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Press release – Investor alert: Queensland Land Court recommends rejection of GVK Alpha Coal Mine

April 08, 2014


Alpha Coal project in Galilee Basin in central Queensland. AAP: Greenpeace/Andrew Quilty

Alpha Coal project in Galilee Basin in central Queensland. AAP: Greenpeace/Andrew Quilty

SYDNEY, 8 APRIL2014:  A six month court challenge initiated by farmers and community groups objecting to Indian giant GVK’s 30 megatonne GVK Alpha coal mine in Australia’s Galilee Basin concluded today, with the Land Court of Queensland referring the decision on approval of the mine to Qld Resources Minister Andrew Cripps. The Court recommended that approval be refused or granted only on the basis of a rigorous set of conditions relating to water, including that the mine proponents obtain water licences such that “all concerns pursuant to the precautionary principle are resolved”.

It is likely that the water concerns may not be able to be resolved to the satisfaction of the rigorous standards of the precautionary principle, putting a cloud of uncertainty and increased risk around the project, and raising question marks as to whether GVK will ever achieve final approvals.

Tim Buckley, IEEFA’s Director of Energy Resource Studies, Australasia, authored last year’s report Stranded, An Analysis of GVK’s proposed Alpha Coal Project in Australia’s Galilee Basin. Tim Buckley said today that, “The decision of the Land Court of Queensland on GVK’s Alpha coal mine should be a red flag to investors, putting additional hurdles in the way of the project’s approval”.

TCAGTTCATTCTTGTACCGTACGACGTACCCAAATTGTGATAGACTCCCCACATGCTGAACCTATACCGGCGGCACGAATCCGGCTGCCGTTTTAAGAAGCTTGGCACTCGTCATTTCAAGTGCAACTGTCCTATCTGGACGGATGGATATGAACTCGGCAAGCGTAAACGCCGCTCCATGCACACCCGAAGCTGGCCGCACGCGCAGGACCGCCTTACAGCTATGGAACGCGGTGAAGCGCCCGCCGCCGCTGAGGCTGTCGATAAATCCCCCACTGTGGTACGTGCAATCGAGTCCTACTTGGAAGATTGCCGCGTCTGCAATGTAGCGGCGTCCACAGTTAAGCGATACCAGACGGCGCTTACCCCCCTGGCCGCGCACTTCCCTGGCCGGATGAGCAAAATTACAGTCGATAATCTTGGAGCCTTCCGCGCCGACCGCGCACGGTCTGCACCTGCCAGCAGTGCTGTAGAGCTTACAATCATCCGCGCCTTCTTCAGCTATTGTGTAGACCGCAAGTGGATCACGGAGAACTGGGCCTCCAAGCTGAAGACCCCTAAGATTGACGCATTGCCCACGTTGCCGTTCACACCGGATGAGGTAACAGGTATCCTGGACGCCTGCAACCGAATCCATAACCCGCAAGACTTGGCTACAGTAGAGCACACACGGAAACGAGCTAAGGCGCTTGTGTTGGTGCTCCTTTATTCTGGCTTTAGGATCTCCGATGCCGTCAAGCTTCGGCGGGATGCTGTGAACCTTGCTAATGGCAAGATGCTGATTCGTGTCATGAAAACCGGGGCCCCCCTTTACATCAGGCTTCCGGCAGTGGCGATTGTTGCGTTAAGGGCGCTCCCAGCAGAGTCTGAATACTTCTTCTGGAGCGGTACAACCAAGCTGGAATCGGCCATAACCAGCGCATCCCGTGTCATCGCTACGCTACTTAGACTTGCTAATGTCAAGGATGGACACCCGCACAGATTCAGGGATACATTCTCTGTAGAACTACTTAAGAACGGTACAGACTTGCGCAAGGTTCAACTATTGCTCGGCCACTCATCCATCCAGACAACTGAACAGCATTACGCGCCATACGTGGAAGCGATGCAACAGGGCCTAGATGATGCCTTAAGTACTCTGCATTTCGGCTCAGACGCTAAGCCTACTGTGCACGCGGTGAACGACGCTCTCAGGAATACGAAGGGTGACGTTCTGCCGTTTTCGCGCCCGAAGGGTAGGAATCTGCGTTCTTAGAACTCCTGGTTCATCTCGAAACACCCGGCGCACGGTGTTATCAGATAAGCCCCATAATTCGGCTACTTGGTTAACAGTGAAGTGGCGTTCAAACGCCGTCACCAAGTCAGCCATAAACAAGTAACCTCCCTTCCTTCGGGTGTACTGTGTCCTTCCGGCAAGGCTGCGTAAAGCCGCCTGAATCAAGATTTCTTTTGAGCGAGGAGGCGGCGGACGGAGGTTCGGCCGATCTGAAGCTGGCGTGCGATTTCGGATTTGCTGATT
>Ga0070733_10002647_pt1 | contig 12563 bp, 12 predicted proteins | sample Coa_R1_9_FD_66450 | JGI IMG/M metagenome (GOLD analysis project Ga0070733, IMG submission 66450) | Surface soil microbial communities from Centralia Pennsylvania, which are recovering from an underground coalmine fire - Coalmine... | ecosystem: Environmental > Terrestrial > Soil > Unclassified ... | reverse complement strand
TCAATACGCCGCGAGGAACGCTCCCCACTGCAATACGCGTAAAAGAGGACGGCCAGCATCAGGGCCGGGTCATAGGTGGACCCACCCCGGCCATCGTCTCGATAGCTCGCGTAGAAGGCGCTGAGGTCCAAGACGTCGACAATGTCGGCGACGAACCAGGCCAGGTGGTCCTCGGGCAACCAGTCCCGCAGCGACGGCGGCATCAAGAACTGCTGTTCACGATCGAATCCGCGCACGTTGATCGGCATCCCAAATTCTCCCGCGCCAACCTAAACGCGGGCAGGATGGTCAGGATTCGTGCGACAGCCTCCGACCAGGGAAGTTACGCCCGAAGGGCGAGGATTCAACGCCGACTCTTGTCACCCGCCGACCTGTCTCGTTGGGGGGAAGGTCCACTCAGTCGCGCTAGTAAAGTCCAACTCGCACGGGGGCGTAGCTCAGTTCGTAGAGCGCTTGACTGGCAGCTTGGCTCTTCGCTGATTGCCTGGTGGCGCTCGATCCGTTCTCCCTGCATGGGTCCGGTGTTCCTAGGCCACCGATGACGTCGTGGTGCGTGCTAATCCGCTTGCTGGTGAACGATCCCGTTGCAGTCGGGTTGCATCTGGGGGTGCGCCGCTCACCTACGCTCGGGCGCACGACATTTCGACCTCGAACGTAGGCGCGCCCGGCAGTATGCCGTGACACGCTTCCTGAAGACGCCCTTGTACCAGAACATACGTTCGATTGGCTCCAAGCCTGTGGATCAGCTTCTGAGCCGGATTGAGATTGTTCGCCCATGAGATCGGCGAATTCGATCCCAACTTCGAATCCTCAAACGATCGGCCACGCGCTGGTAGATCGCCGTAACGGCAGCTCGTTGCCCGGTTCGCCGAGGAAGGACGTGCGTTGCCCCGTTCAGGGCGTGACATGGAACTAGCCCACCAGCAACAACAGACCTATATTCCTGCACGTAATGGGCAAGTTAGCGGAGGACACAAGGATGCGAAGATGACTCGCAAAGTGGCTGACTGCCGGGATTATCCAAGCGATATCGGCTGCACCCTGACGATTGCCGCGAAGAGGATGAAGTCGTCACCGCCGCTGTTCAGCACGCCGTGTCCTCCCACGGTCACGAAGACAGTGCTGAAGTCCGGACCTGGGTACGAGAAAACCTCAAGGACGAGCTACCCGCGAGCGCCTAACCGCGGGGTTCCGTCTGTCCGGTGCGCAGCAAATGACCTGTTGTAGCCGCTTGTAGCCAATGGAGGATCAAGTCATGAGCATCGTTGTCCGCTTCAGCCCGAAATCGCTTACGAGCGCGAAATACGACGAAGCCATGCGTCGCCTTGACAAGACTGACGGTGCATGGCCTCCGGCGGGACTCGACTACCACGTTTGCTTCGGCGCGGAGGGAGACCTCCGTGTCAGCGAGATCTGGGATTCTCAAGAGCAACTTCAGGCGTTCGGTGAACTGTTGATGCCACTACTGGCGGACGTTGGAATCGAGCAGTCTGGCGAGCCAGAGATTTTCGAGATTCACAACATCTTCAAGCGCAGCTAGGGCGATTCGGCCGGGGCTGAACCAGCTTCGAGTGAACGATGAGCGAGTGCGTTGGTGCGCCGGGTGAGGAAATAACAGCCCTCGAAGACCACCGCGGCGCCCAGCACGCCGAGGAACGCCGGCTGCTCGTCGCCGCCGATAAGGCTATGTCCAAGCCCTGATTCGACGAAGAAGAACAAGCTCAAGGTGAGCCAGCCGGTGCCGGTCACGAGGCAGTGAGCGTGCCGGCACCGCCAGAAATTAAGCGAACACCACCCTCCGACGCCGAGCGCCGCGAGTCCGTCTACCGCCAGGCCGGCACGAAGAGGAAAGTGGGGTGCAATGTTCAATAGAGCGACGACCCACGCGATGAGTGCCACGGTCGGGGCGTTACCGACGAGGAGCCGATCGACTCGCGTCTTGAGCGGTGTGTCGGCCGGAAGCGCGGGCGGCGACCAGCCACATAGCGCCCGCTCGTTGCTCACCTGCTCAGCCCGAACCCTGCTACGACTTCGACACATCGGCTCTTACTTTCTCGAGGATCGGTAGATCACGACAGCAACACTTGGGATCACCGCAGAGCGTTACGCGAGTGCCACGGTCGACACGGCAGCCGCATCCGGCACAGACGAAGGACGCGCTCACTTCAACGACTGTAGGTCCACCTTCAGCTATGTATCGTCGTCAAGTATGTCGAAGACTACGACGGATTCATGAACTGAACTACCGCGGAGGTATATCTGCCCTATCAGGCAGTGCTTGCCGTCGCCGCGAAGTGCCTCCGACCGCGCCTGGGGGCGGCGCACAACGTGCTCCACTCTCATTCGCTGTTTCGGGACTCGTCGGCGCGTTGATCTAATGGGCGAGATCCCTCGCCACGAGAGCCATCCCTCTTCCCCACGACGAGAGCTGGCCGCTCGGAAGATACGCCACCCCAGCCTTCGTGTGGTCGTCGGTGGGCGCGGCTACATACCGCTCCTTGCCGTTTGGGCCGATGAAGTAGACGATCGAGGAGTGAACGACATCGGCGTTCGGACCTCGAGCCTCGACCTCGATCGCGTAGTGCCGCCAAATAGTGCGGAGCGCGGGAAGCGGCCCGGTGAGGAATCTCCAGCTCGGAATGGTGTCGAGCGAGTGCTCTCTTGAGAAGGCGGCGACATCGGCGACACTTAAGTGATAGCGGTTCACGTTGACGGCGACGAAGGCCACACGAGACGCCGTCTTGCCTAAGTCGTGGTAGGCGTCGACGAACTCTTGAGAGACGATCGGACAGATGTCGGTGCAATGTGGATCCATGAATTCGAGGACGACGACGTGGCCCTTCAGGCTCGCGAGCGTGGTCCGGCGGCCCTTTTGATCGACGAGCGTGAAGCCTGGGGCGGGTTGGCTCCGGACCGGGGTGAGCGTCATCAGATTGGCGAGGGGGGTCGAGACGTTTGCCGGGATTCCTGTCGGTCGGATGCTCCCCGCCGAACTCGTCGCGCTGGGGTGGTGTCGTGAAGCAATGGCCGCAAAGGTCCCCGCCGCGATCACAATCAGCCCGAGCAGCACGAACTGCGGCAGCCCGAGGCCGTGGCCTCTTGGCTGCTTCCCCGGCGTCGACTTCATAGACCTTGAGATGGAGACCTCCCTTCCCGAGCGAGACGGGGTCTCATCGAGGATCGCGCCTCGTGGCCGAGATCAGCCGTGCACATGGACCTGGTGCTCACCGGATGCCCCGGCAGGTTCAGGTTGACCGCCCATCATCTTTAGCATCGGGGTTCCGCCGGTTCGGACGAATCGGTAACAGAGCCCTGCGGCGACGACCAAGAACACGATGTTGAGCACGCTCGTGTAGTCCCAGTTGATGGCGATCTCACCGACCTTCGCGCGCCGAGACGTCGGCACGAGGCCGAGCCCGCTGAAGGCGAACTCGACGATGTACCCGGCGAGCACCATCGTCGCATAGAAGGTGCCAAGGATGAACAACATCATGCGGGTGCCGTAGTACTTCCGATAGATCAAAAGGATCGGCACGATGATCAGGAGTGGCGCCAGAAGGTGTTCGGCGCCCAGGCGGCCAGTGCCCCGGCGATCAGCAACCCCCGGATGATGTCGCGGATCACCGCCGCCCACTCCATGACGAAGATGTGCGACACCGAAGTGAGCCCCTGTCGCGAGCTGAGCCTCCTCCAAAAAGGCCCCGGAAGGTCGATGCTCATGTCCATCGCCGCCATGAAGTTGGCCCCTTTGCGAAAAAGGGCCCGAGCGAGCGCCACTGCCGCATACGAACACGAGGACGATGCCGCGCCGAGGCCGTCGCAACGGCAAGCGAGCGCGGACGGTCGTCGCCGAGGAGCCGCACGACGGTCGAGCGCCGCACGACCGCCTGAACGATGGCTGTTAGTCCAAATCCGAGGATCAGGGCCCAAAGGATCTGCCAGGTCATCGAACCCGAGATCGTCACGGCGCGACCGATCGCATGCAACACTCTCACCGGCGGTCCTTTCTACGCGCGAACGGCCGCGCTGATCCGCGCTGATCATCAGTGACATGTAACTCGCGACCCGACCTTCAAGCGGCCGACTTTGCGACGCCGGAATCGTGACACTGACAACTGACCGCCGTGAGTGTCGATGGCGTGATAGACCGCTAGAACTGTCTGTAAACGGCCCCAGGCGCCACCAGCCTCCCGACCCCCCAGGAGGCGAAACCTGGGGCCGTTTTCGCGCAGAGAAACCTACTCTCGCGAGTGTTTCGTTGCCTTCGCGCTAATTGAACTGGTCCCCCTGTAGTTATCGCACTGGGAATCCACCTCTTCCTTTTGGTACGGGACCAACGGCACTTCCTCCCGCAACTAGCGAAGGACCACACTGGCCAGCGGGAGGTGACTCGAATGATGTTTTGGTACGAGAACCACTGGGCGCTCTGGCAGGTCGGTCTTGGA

The test pit at the GVK Hancock Alpha coal project in the Galilee Basin west of Rockhampton. By Patrick Hamilton

The test pit at the GVK Hancock Alpha coal project in the Galilee Basin west of Rockhampton. By Patrick Hamilton

“Now, even with the addition of new partners or other developments, the cumulative picture of cascading multiple risks and inevitable delays around the Alpha project means that there is limited investment potential.

“As currently structured, GVK simply cannot afford to participate in the Alpha project due to its lagging stock price, overleverage, and poor track record on other projects, amongst other factors. In short, it lacks the financial capacity to deliver.

“IEEFA carried out analysis of the US$10 billion Alpha coalmine, port and rail project last year and concluded it was ‘a quagmire, not an investment’,” said Mr Buckley.

“GVK announced its non-binding memorandum of understanding with Aurizon Holdings on the Galilee Rail corridor back in March 2013, but more than a year later there is no sign that this joint venture will progress. Aurizon has since written off its Galilee rail corridor development investments in its December 2013 half year results.

GVK is seeking to raise a total of US$10 billion capital to build the Alpha Coal project, Australia’s largest black coal mine, in Queensland’s remote, untapped Galilee Basin; construct 500km of rail infrastructure across agricultural land and floodplains to the coast; and develop a highly controversial coal export terminal through the iconic, UNESCO World Heritage listed Great Barrier Reef.

The IEEFA report, Stranded: A financial analysis of GVK’s proposed Alpha Coal Project in Australia’s Galilee Basin, showed that GVK:

  • has never successfully built or operated a coalmine or any business outside of India.
  • is over-committed, with 16 greenfield infrastructure projects worth $20 billion across six asset classes.
  • is highly over-leveraged, carrying debt of US$2.8 billion with a market capitalisation of only $243 million.
  • faces a lagging stock price, which has underperformed the Indian stock market index by 65% since 2010.